Used every tip, trick, and marketing technique to get visitors to your landing page? Well done. But are you confident you’ve done everything you can do to not only keep them there, but convert them?

I can basically hear the “Hmm, well…” from here. Stop chewing your nails, and put your eyebrows back down where they should be. Vidyard and Unbounce held a webinar last week about “Simple Techniques to Drive More Landing Page Conversions with Video”.

If you missed it the first time around, here’s your chance to check out some enticing tidbits, and once your interest is fully piqued, you can click right on over to the pre-recorded video to get aaaall the goods:

Use video in your campaigns

This one should come as no surprise. Video is exciting, and tells a story in a quick, engaging manner, in a way that other formats just can’t match. The data backs up the importance of video: it increases the open rate of emails by 13%, and drives more traffic to landing pages.

Use it to talk about your customers’ pain points, and then encourage them to download your accompanying e-book. Or, use it to get viewers excited about an upcoming party on your event’s registration landing page. There are plenty of ways to incorporate video on landing pages to drive conversion.

Just keep in mind that videos work best above the fold, and when they do not autoplay (unless the visitor is clicking a video thumbnail from an email). If they’re between 30 seconds and a minute long, that’s the sweet spot.

Your video thumbnail can encourage clicks…or not

If you put so much effort into your landing page copy and video content, why ignore the thumbnail (also called the splash screen, it’s the image the viewer sees before they click play)?

Auto-generated splash screens can be awful. Vidyard, Vimeo, and YouTube allow users to choose their own image, and Vidyard even allows you to A/B test which one is best. Make the image enticing without giving too much away, and choose one that fits well into your page design.

Check out these images that were randomly generated for our Marketing Summit video:

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Not so great, eh? The one we chose ourselves works a lot better to attract clicks!

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Use in-video CTAs for added interactivity

You know what keeps people interested? Asking them to do stuff! That’s what calls-to-action are for. Encourage viewer interactivity by adding a CTA to your video. Make sure the CTA is in line with the purpose of your landing page. For example, if it’s a registration page, the CTA can point viewers to sign up. If it’s about a white paper, encourage them to download it.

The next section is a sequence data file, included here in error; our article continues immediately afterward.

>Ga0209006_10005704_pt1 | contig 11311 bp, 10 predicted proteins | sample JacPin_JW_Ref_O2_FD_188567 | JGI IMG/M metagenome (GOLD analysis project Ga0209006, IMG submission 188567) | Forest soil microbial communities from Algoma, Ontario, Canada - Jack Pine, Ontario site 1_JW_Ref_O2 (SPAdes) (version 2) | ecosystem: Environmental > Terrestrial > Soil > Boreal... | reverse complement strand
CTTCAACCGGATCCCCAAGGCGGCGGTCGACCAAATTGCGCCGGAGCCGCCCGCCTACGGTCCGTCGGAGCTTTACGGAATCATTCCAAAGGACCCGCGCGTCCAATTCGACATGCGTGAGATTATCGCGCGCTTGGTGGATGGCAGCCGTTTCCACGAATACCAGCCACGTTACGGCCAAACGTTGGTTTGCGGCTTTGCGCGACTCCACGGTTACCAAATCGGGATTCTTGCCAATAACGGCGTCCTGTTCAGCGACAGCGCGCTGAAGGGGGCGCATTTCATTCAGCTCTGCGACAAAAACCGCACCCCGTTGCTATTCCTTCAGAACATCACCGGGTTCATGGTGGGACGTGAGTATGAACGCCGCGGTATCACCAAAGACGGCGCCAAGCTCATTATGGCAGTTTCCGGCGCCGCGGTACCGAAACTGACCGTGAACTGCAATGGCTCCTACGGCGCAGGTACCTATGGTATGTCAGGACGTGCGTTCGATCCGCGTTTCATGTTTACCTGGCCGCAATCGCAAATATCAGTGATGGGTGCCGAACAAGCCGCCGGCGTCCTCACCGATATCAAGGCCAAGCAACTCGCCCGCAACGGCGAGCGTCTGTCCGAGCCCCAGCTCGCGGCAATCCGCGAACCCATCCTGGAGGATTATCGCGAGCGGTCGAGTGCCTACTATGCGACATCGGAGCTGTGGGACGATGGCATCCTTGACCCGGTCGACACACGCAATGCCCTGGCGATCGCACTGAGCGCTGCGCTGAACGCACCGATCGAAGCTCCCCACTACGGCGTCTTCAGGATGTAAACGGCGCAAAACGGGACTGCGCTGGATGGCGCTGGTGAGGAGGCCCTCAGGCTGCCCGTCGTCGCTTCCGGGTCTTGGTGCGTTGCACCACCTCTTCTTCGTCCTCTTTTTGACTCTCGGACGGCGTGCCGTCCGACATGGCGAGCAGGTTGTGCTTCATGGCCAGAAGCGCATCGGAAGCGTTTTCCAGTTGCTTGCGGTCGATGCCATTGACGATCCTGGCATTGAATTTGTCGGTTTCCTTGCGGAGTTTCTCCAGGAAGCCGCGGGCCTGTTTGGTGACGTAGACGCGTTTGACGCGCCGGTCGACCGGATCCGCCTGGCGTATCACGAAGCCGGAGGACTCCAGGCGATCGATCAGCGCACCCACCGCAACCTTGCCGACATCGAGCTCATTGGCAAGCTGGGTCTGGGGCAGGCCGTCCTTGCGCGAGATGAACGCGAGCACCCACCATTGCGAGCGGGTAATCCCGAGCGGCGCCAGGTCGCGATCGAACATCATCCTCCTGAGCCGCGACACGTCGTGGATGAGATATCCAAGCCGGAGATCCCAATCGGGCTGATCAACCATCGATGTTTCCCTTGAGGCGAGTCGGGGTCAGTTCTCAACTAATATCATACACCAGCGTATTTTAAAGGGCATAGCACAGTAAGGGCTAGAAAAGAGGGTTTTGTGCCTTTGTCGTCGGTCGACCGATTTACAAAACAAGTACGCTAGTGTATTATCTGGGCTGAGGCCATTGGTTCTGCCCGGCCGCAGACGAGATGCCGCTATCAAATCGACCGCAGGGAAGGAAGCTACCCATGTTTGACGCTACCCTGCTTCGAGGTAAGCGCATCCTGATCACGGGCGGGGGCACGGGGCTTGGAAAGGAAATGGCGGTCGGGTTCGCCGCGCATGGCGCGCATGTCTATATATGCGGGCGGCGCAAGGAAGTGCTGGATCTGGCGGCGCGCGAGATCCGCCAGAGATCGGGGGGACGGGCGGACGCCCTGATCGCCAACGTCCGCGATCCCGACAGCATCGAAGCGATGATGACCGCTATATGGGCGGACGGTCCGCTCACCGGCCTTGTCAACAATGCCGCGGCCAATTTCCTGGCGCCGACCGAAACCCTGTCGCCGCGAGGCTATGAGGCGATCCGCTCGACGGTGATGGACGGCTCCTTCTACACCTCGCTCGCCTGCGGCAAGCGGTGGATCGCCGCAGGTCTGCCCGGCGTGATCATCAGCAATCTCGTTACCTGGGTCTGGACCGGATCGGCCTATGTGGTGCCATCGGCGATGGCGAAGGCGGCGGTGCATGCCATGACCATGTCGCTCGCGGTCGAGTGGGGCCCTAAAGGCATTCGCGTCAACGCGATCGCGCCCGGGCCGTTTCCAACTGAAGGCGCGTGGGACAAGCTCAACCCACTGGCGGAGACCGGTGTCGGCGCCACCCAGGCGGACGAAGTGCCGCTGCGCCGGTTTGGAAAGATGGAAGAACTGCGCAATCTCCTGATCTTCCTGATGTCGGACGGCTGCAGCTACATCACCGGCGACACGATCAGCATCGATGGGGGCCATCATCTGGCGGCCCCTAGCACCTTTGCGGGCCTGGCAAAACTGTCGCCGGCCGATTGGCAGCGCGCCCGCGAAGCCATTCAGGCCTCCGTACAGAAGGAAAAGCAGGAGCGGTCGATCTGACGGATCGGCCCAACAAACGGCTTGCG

Video is a vital component of a successful landing page, but the page as a whole needs to be considered to ensure it’s effectively driving conversions. Oli Gardner talks about the 7 principles of creating high-converting landing pages:

The super 7

  1. Attention: People don’t want to have to try to puzzle out what you’re trying to tell them. Make sure your landing page is telling people to do only one thing! Keep it clear of clutter and different messages that distract and split engagement rates.
  2. Context: The post-click experience should match the pre-click experience. No matter where visitors are coming from, your landing page should be offering them what you promised.
  3. Clarity: It must be immediately clear what the landing page is about. If copy, video, CTAs, and other content is creating confusion or ambiguity about the core message, try tightening things up.
  4. Congruence: You know what helps clarity? If all the content on the page is talking about one thing! If your landing page was created to encourage people to download a whitepaper, don’t create copy detailing the benefits of the software that the whitepaper talks about. Talk about the whitepaper. Capiche?
  5. Credibility: Experts and academics rank the highest in terms of credibility, even moreso than peer groups and CEOs.
  6. Closing: Did you know even mentioning that there is a video on your landing page increases engagement? You can tighten things up even more to help close the customer by removing words that are perceived negatively from your landing page experience. That includes words like no spamming, no gimmicks, or unsolicited. (Even saying you don’t spam draws the visitor’s attention and focus to the word spam!)
  7. Continuance: Once the visitor takes the action you wanted, what happens next? If they downloaded a white paper or signed up for something, the next thing they see should be a page (or email) that says “Thank you for downloading the white paper”, or something similar, so they know they were successful. Don’t simply bounce them back to your website; make sure their experience is guided, relevant, and positive.

Want to learn more? Listen to the full webinar, and check out the goodies Unbounce created to help you measure the effectiveness of your own landing pages.

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Emily Ross